MATTHEWS, N.C. — Tuesday is a somber day for parents, students and staff at Butler High School in Matthews.
A year ago, a fight between two students in the hallway ended with gunfire that took the life of 16-year-old Bobby McKeithen.
The shooting happened as the 2,000 students at Butler were getting ready for class.
A school resource officer rushed to the scene, called 911 and put the campus on lockdown. Within 10 minutes, 16-year-old Jatwan Cuffie confessed to a teacher and surrendered to police.
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Police said the shooting stemmed from an off-campus fight between Cuffie and McKeithen.
In the hours of chaos that followed, anxious parents who'd been told to wait at nearby Elevation Church instead marched to the school to get their kids.
Channel 9 followed those parents and documented dozens of emotional reunions.
For the first time, Bobby McKeithen's father allowed cameras into his home and spoke exclusively with Channel 9 anchor Allison Latos. Bobby McKeithen Sr. said his son was mild, laid back and relaxed -- and always made the effort to call.
McKeithen Sr. was in New Bern when the shooting happened and dropped everything to rush to Charlotte, where he learned his son died.
“When it hits your own front porch it’s a whole different thing, a whole different feeling,” he said. “There's still those nights where I can't sleep. There's still those nights where I cry. When I pick up the phone and hit his number by mistake.”
McKeithen Sr. said he had to learn to forgive his son's killer.
Cuffie reached a deal with prosecutors, pleading guilty to voluntary manslaughter, and is serving a little more than 6-and-a-half years in prison.
Butler staff, students and their parents were also traumatized from the shooting on campus last year and have spent the months since recovering and growing.
"It's definitely something that's always in the back of our mind," principal John LeGrand said. "It's a part of who we are."
Since McKeithen’s death, Charlotte-Mecklenburg Schools has made security changes, not just at Butler, but across the district. It implemented random wanding of students, backpack searches, cameras and more communication.
There have been physical changes through security, but also emotional changes. Students will focus on kindness as they enter the high school Tuesday morning.
That message is posted on a sign outside the school. The principal said that virtue has helped them get through this tough year. To reflect that, students will wear black t-shirts that read “B KIND.”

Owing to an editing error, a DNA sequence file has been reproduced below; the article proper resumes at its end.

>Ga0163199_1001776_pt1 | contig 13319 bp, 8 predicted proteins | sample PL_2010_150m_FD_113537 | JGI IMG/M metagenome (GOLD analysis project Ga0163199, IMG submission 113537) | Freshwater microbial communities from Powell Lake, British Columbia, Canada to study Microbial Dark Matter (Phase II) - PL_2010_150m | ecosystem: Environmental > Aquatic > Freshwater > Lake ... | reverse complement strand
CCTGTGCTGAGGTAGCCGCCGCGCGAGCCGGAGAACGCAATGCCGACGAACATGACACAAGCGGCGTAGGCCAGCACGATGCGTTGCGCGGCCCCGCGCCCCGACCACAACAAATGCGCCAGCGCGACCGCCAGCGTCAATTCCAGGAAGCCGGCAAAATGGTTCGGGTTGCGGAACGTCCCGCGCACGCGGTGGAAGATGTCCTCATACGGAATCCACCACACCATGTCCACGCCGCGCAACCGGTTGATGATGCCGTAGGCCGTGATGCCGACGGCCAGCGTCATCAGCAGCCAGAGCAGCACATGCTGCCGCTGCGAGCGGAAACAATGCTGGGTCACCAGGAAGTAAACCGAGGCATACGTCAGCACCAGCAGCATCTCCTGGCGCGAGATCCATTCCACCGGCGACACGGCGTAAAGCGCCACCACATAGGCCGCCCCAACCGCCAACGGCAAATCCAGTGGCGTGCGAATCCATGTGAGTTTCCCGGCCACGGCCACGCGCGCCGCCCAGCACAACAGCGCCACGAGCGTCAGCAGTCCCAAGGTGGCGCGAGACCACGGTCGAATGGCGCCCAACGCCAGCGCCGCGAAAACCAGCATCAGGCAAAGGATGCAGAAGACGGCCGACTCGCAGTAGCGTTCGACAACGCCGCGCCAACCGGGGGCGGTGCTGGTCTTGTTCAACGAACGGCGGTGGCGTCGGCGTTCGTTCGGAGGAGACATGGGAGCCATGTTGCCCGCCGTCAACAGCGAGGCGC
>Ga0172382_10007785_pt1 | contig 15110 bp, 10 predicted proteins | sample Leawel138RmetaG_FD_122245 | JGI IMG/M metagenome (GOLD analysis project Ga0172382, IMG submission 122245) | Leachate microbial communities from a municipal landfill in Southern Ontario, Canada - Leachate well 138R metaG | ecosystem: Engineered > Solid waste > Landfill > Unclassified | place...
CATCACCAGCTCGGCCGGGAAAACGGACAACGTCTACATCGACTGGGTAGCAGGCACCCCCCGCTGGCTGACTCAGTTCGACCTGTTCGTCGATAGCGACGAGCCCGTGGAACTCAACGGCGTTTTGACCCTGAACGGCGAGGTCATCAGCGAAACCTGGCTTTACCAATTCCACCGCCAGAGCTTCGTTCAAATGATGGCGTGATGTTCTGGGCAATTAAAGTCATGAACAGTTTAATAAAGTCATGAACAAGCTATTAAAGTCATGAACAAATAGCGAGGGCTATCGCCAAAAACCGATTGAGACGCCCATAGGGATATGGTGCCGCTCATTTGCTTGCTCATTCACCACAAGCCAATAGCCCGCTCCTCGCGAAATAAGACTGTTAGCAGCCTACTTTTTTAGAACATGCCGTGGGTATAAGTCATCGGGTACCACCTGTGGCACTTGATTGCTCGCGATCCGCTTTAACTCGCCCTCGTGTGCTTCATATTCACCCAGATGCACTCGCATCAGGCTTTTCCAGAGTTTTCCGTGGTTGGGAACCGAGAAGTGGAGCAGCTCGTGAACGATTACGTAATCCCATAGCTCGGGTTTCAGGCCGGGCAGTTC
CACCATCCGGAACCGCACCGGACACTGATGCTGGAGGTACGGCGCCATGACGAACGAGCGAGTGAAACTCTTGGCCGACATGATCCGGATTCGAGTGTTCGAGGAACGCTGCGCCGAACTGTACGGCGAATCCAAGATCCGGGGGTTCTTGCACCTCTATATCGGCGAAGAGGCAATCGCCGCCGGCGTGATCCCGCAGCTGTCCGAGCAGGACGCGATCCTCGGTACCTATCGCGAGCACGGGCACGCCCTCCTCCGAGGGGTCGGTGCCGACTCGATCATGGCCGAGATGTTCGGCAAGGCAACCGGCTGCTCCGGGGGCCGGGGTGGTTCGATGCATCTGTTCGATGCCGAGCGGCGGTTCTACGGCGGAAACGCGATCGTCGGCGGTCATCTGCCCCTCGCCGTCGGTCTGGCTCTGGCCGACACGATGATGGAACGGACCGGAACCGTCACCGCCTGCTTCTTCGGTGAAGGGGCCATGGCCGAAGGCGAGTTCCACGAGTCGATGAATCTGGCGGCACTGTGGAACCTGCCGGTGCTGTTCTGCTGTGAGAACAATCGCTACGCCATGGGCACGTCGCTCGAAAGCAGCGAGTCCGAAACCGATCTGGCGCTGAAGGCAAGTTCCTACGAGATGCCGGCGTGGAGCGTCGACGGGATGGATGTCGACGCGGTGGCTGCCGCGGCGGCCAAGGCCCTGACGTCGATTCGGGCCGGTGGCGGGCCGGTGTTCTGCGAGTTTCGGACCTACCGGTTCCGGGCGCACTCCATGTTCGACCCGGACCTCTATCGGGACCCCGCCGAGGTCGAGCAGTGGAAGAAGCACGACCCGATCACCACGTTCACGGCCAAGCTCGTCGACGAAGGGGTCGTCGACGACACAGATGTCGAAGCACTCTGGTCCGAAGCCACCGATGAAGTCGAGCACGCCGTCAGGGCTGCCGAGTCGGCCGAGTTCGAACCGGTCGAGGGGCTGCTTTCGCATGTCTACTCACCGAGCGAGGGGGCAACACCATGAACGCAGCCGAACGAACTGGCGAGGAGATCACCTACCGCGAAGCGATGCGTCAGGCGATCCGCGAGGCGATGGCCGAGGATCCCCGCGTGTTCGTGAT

Students started the day by holding hands around a flagpole outside the school in what was called a remembrance gathering.
"I've challenged our staff, I've challenged our kids to come in and let's be as kind and uplifting and encouraging to each other as we can possibly be," LeGrand said. "Because we saw what the opposite of that can cause."
Throughout the day, students wrote notes to one another with compliments and messages of encouragement. There was also an opportunity to write messages to McKeithen's family.
"I think everything was handled everything really, really well," student Tessa York said. "It’s just such a hard situation to go through that everyone’s been doing the best that they can and that’s been really nice."
The state superintendent launched the North Carolina Kindness Campaign, inspired by the strength and resiliency of the students at Butler.
Channel 9 reporter Gina Esposito spoke with CMS Superintendent Earnest Winston before schools started Tuesday morning, as well as LeGrand.
"This day is really student-led,” Winston said. “It's about them putting forth the effort to show each other kindness, and members of our community kindness. We're very proud of our students and the effort they are leading today.”
"We're also moving forward in a very positive and unified way, and that has resulted in our day of kindness,” LeGrand said. “I've challenged our staff, I've challenged our kids to come in and let’s be as kind and uplifting and encouraging to each other as we can possibly be."
LeGrand said over the past year, students have sought professional help to cope with tragedy, so school officials made sure they had five additional counselors on campus Tuesday.
Cox Media Group